- Worldwide, there are more than 55 million people living with Alzheimer’s disease or other dementias and 10 million new cases every year, according to the
World Health Organization.
- Vaccines are increasingly being investigated as a potential tool for reducing the risk of developing Alzheimer’s.
- A recent study has shown the flu vaccine could reduce this risk by 40% but the mechanism remains unclear.
Despite rapidly rising cases of Alzheimer’s disease, determining why some people develop this form of dementia and others don’t has remained elusive.
The risk factors, according to research, are multifactorial with genetics, lifestyle and our environment all potentially playing a role. One area that has not received much attention until fairly recently is how our immune system might affect our risk of developing Alzheimer’s disease.
Research in recent years has shown that receipt of some vaccines including BCG, a tuberculosis vaccine, and the chicken pox/shingles vaccine could lead to a reduced risk of developing Alzheimer’s disease.
Researchers have now found that the flu vaccine may have a protective effect, but it is not clear whether the vaccines themselves have an effect on risk, or whether preventing an infection does.
These results are published in the Journal of Alzheimer’s Disease.
Based on previous studies that suggest flu vaccines reduce the risk of dementia, a team from The University of Texas Health Science Center in Housten, Texas, sought to investigate the link between flu vaccines and the risk of Alzheimer’s-specific dementia.
Using existing claims data from patients ages 65 years or over and free of dementia during the 6-year look-back period, they created two groups, each consisting of 935,887 patients. The first group had received the flu vaccine while the second group had not. The groups were matched with regard to baseline demographics, medications and comorbidities.
The study showed that patients who received at least one flu vaccine were 40% less likely to develop Alzheimer’s disease over the 4-year follow-up period, than those who had not received the vaccine. The risk was lowest in patients who had received a flu vaccine every year over the 6-year look-back period.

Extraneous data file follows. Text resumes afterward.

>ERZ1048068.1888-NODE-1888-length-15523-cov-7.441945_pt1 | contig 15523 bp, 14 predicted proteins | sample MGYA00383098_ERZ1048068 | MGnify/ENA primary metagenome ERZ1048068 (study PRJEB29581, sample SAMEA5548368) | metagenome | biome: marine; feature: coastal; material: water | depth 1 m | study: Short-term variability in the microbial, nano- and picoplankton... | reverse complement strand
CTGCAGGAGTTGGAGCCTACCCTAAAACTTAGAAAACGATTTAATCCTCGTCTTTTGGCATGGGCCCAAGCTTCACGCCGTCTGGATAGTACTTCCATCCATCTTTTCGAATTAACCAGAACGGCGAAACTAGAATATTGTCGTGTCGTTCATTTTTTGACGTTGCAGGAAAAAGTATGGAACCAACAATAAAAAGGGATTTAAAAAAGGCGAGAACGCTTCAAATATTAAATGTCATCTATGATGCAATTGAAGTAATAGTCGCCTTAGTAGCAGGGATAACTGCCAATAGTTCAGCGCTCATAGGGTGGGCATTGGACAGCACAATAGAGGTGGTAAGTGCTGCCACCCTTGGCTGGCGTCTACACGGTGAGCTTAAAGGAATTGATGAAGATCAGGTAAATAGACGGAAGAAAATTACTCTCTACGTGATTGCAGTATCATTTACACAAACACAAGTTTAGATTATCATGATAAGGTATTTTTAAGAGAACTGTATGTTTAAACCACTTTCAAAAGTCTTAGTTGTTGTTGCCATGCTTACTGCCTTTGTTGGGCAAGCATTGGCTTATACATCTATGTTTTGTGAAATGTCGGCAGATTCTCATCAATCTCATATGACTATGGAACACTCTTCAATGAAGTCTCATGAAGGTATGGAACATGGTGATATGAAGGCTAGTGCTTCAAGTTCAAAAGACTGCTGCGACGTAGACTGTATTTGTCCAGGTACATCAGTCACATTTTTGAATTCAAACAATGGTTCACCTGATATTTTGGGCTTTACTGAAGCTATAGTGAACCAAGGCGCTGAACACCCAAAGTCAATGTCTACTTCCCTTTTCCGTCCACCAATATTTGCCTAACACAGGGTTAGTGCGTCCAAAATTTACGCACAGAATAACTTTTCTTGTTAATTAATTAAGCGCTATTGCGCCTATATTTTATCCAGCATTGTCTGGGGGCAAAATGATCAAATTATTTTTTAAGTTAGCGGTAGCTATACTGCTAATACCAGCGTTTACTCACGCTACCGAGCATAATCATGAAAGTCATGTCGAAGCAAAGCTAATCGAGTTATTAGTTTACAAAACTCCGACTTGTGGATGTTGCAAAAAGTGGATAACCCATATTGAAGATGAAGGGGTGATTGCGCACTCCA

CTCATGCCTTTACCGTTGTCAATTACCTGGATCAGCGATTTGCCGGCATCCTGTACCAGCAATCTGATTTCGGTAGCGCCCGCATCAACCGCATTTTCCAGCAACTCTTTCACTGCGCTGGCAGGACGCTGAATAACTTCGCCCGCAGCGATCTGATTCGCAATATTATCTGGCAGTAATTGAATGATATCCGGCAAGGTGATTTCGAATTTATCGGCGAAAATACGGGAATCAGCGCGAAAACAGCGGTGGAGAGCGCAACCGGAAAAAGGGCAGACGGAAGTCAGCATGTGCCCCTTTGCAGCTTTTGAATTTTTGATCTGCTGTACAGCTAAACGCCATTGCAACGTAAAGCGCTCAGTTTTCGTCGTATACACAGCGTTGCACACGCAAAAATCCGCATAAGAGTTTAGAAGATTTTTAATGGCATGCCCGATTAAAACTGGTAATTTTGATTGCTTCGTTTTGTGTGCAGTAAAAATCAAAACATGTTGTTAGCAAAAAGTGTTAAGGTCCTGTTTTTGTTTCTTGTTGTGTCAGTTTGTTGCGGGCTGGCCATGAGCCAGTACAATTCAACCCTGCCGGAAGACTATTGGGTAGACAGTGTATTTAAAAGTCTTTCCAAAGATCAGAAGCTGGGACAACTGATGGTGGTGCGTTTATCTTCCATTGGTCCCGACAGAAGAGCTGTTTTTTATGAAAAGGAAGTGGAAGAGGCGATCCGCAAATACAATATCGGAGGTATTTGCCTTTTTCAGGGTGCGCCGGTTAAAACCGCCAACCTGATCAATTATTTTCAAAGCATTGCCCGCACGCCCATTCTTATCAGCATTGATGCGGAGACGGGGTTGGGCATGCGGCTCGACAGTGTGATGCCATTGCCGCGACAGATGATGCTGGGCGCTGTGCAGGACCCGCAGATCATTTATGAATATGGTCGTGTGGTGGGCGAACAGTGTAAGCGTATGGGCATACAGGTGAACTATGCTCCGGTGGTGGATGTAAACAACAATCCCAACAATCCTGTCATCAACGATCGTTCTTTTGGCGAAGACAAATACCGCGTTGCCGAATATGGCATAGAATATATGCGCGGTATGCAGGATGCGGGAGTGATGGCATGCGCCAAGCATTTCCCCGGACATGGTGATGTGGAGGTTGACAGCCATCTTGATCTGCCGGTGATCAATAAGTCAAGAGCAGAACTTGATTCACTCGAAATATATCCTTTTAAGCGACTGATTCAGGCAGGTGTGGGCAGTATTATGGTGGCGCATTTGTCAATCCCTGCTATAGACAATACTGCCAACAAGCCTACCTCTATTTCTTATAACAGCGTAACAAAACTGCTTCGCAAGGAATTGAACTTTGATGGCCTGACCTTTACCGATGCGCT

The researchers used a look-back period of 6 years as previous research has shown that at least six flu vaccines are needed to reduce the risk of Alzheimer’s disease, lead author Dr. Avram Bukhbinder told Medical News Today. He said they had reanalyzed their data to look at the effect over 4, 6, and 8 years.
“Influenza vaccination had a similar effect on Alzheimer’s risk when the look-back period was lengthened from 4 years to 8 years,” he explained.
“Prior studies of patients with serious chronic illnesses (such as chronic kidney disease) and of veterans have found an association between influenza vaccination and risk of dementia, so I wasn’t too surprised to find a similar result in this broader population of older adults in the U.S.,” he added.
His views were echoed by Dr. Nicola Veronese, senior researcher in geriatrics and internal medicine at the University of Palermo, Italy who conducted a meta-analysis of five studies that had looked at the role of flu vaccination in Alzheimer’s risk, last year.
He told MNT in an interview that the paper was confirmatory of previous research and praised the size of the cohort used.
“[I] believe that this paper was confirmatory, [as a] teacher speaking,[it] was extremely well done. [T]his topic could encourage further direct evidence regarding the role of influenza vaccinations in diseases and dementia in general,” he said.
It is, however, too early to recommend getting the flu vaccine to reduce the risk of Alzheimer’s disease, said Dr. Heather M. Snyder, Alzheimer’s Association vice president of medical and scientific relations.
“More research is needed to understand the biological mechanisms behind the results in this study. For example, it is possible that people who are getting vaccinated also take better care of their health in other ways, and these things add up to a lower risk of Alzheimer’s and other dementias.”
— Dr. Heather M. Snyder
“It is also possible that there are issues related to unequal access and/or vaccine hesitancy and how this may influence the study population and the research results,” she added.
The authors propose that flu vaccines could have an impact on our innate immune system.
They explain that flu vaccination and some other vaccines “are associated with non-specific protective effects via long-term reprogramming of innate immune cells.” This could have an effect on how the body clears the substance that builds up in the brain causing Alzheimer’s or inflammatory responses.
They also suggest there is a potential interaction between the adaptive immune system and vaccination that is age-related, which is one possible explanation for the findings.
Dr. Veronese described this assertation as “more theoretical than practical.”
“We don’t have any direct evidence supporting the modification in adaptive secondaries or a primary immune system,” he added.